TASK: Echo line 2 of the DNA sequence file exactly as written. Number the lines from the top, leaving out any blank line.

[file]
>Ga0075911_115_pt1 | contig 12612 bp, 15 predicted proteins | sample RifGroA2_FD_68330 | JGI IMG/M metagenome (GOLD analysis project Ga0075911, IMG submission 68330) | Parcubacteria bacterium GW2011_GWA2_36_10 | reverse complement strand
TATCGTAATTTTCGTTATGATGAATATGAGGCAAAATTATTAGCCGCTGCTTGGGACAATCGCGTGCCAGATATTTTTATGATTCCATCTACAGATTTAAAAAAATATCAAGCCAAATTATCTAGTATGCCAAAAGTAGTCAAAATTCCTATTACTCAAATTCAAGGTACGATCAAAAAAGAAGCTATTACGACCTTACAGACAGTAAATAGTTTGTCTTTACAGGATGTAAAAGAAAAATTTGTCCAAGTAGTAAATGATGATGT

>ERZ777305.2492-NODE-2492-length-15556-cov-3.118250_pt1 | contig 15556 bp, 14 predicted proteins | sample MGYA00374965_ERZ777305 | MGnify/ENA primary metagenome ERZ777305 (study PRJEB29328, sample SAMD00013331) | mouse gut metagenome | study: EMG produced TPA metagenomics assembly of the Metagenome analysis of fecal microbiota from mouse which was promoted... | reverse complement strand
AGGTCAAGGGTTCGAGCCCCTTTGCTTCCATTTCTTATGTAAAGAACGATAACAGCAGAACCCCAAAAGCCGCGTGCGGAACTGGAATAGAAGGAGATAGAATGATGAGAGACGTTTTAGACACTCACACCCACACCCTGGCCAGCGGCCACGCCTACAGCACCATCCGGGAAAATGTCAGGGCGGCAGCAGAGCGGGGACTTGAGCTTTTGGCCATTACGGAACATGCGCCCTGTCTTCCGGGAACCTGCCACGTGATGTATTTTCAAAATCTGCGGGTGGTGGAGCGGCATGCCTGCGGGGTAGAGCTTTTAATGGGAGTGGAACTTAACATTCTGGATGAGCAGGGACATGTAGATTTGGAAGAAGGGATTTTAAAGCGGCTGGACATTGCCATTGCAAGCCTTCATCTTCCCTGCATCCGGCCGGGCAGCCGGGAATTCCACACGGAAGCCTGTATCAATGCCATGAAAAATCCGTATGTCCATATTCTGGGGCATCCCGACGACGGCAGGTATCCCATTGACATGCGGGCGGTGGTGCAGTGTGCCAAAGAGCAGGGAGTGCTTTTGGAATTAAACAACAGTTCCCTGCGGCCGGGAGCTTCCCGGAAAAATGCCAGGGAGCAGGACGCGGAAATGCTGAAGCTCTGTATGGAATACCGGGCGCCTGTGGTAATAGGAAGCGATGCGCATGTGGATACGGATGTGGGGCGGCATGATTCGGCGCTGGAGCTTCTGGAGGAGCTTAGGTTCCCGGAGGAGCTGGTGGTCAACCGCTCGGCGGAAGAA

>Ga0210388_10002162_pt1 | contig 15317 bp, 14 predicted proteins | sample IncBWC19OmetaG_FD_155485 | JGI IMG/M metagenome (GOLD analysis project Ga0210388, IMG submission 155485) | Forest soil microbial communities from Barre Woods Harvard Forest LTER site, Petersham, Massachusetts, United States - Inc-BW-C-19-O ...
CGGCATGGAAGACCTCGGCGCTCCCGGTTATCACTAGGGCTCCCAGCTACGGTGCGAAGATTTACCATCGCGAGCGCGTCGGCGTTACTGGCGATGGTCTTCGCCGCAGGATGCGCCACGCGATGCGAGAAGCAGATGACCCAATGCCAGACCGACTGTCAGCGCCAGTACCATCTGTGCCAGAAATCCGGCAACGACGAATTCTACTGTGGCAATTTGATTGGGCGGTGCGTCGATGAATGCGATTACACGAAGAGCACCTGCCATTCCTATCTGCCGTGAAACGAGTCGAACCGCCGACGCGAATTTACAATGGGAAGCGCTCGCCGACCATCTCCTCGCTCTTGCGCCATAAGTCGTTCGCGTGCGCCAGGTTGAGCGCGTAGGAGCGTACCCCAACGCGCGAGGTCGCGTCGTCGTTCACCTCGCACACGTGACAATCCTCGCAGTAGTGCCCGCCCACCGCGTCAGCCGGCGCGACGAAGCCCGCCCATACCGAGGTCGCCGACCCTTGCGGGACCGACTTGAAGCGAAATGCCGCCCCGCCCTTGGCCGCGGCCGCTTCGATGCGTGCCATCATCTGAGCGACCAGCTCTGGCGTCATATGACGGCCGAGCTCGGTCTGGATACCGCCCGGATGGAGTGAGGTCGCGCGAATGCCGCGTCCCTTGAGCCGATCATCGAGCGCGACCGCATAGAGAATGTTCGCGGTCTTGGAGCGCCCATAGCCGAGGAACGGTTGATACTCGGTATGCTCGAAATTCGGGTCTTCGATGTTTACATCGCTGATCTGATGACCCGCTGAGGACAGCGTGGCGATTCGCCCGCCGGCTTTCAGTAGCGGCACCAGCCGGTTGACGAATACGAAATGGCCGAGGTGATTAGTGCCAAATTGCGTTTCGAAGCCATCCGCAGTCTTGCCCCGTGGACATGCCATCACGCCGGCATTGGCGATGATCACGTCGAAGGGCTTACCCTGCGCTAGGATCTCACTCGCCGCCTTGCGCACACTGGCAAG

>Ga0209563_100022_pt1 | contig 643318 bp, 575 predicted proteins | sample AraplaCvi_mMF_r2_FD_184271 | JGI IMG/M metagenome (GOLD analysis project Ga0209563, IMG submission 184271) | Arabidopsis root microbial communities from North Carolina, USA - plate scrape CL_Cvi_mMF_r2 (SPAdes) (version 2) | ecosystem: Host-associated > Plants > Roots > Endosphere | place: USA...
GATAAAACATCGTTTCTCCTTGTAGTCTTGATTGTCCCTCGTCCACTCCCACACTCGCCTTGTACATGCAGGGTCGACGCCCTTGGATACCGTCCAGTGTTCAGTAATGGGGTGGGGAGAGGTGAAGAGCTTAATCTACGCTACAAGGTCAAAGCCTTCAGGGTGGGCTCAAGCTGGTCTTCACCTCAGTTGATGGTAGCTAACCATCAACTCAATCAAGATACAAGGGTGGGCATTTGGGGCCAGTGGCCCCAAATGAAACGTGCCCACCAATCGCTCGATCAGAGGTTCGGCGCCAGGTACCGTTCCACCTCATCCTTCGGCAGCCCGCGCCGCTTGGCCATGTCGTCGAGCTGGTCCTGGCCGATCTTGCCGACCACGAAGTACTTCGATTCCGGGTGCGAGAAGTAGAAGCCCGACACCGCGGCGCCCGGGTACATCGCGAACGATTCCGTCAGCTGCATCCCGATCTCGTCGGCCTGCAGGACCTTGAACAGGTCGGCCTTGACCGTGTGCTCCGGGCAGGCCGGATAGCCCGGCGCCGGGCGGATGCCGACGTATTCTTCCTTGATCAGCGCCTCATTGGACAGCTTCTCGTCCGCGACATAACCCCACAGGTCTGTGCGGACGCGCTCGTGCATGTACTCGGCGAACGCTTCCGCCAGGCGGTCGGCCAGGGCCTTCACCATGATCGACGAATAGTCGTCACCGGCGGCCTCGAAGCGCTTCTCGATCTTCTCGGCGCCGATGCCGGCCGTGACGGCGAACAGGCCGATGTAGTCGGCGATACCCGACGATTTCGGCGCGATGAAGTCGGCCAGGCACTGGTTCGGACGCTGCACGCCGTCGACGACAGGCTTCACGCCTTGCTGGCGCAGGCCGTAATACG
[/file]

TATCGTAATTTTCGTTATGATGAATATGAGGCAAAATTATTAGCCGCTGCTTGGGACAATCGCGTGCCAGATATTTTTATGATTCCATCTACAGATTTAAAAAAATATCAAGCCAAATTATCTAGTATGCCAAAAGTAGTCAAAATTCCTATTACTCAAATTCAAGGTACGATCAAAAAAGAAGCTATTACGACCTTACAGACAGTAAATAGTTTGTCTTTACAGGATGTAAAAGAAAAATTTGTCCAAGTAGTAAATGATGATGT